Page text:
Maria Schneider and Ensemble Denada meld mystery and drama with McCaslin at Molde

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Molde might be a small coastal town in western Norway, but it has multi-storey cruise ships arriving each day, preparing for fjord explorations. Its modern shopping streets are bordered by slopes full of quaint wooden houses, and there's also a surrounding scenic abundance of small islands and large mountains. All is perpetually lit by the midnight sun. Molde is also significant for hosting one of the world's oldest jazz festivals, running since 1961. All of its gigs are within easy walking distance, ranging from open-air park locations to the intimate Storyville Jazz Club, located in the Plassen cultural centre, which also boasts a medium-sized theatre. Over six days, the calendar was full (but not overly so) with big name Americans, set beside a roster of frequently more alternative Norwegian artists.

Composer Maria Schneider was this year's artist-in-residence, leaving behind her Stateside orchestra and working with Ensemble Denada from Oslo. Many of her works became darker and deeper, assisted by a stage-spanning video backdrop, populated by real-time close-ups of soloing players. Subtle electronic washes infiltrated, and her newer piece 'Data Lords' took on a dramatically mysterious hue, with Schneider appearing possessed by the doomy accumulations of Denada. This continued into the premiere live performance of 'Sue (Or In A Season Of Crime)', with guesting saxophone cohort Donny McCaslin and his current vocalist Jeff Taylor. This piece from David Bowie's Blackstar continued the brooding vein of narrative noir jazz.

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The following night saw McCaslin's own band (pictured above) pin our tender bodies to the walls of Storyville, as the quirky Taylor provided vocals on a fresh songbook, inbetween extensive freak-outs from Jason Lindner's corner of extreme electro-blanketed keyboards, as he shifted from acoustic piano purity to knob-twiddling bleeds. This band strides higher every time, and is lately operating at peak power, with drummer Nate Wood's whipping funk scatters and bassist Jonathan Maron's dense low-matter suspensions. The leader stalked the stage, striking stick insect poses as he urged his combo on by blowing directly in each player's direction, as a form of conduction. McCaslin's own windswept solos were loaded with reverb-expansion. The band climaxed with more Bowie, ending with that Lodger's lesser-heard 'Look Back In Anger', in a singalong and soloing extravaganza, this outfit now operating on a gigantic, authoritative scale.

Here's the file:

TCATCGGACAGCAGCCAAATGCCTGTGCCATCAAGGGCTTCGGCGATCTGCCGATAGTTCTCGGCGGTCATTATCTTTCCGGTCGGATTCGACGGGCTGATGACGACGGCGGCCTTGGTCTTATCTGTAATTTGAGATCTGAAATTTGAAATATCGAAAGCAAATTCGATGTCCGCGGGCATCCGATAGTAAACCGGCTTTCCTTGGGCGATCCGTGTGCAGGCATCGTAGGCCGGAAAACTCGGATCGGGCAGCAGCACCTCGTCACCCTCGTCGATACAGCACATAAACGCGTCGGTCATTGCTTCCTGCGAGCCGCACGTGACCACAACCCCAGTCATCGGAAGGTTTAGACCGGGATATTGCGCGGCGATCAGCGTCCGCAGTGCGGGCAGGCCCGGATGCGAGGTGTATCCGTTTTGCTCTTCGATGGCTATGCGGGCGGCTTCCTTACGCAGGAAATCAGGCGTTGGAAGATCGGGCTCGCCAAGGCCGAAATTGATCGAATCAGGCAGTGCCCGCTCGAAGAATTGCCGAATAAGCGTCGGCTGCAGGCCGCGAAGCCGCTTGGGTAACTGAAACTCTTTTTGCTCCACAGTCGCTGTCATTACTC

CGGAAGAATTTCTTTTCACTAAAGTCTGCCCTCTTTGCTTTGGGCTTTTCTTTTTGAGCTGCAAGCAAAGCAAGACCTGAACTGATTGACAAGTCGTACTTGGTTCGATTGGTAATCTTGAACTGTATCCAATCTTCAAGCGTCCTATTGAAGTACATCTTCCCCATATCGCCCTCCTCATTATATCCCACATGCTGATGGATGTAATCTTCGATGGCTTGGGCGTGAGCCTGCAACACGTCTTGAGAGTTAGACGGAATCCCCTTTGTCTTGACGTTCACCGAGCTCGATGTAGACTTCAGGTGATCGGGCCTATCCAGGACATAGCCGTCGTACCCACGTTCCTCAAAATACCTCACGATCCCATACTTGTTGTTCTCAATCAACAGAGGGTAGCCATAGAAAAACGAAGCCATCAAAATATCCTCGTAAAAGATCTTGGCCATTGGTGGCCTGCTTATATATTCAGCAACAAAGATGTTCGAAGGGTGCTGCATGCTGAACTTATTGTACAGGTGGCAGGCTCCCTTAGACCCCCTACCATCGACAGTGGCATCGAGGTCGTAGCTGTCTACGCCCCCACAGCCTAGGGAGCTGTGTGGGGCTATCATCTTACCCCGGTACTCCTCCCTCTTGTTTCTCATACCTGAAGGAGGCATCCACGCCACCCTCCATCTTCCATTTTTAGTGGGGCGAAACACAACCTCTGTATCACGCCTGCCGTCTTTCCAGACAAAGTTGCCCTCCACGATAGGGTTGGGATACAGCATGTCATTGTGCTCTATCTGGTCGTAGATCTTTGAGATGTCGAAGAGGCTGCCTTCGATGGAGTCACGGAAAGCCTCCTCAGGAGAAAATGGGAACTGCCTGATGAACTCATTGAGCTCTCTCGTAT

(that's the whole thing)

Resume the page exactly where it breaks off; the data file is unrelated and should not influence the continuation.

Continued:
Two nights later, the Norwegian drummer Paal Nilssen-Love presented his Extra Large Unit, enlarging an already sprawling crew. An extraordinary fusion emerged from the anticipated abstract extremity, with a pair of guesting Brazilian percussionists, a sextet of Ethiopian singers, dancers and instrumentalists, as well as troublemaking guitarist Terrie Ex, from the Dutch angular rock outfit The Ex. Perhaps surprisingly, this mega-orchestra managed to jump-cut between its chosen forms, highlighting the affinity between rampant noise and ritualised groove. The combination was stunning, with the Ethiopians eager to head for the extremes, and the Norwegians enjoying a previously unheard rhythmic propulsiveness. It was surely the best Ethio-free-Nordic-Brazilian freak-out in the world, beginning at 12.50am and hurtling way past 2am, with zero dawdling on the way.

As it fast approaches 60, the Moldejazz festival presented one of its strongest Stateside line-ups in recent memory, but its European part of the programme (mostly Norwegian artists) included much music that thrilled via a precarious relationship with expectation, delivering the element of intensified surprise.

Martin Longley
– Photos by Thor Egil Leirtrø (Maria Schneider/Ensemble Denada) and Ole Bjørn Steinsvik (Donny McCaslin)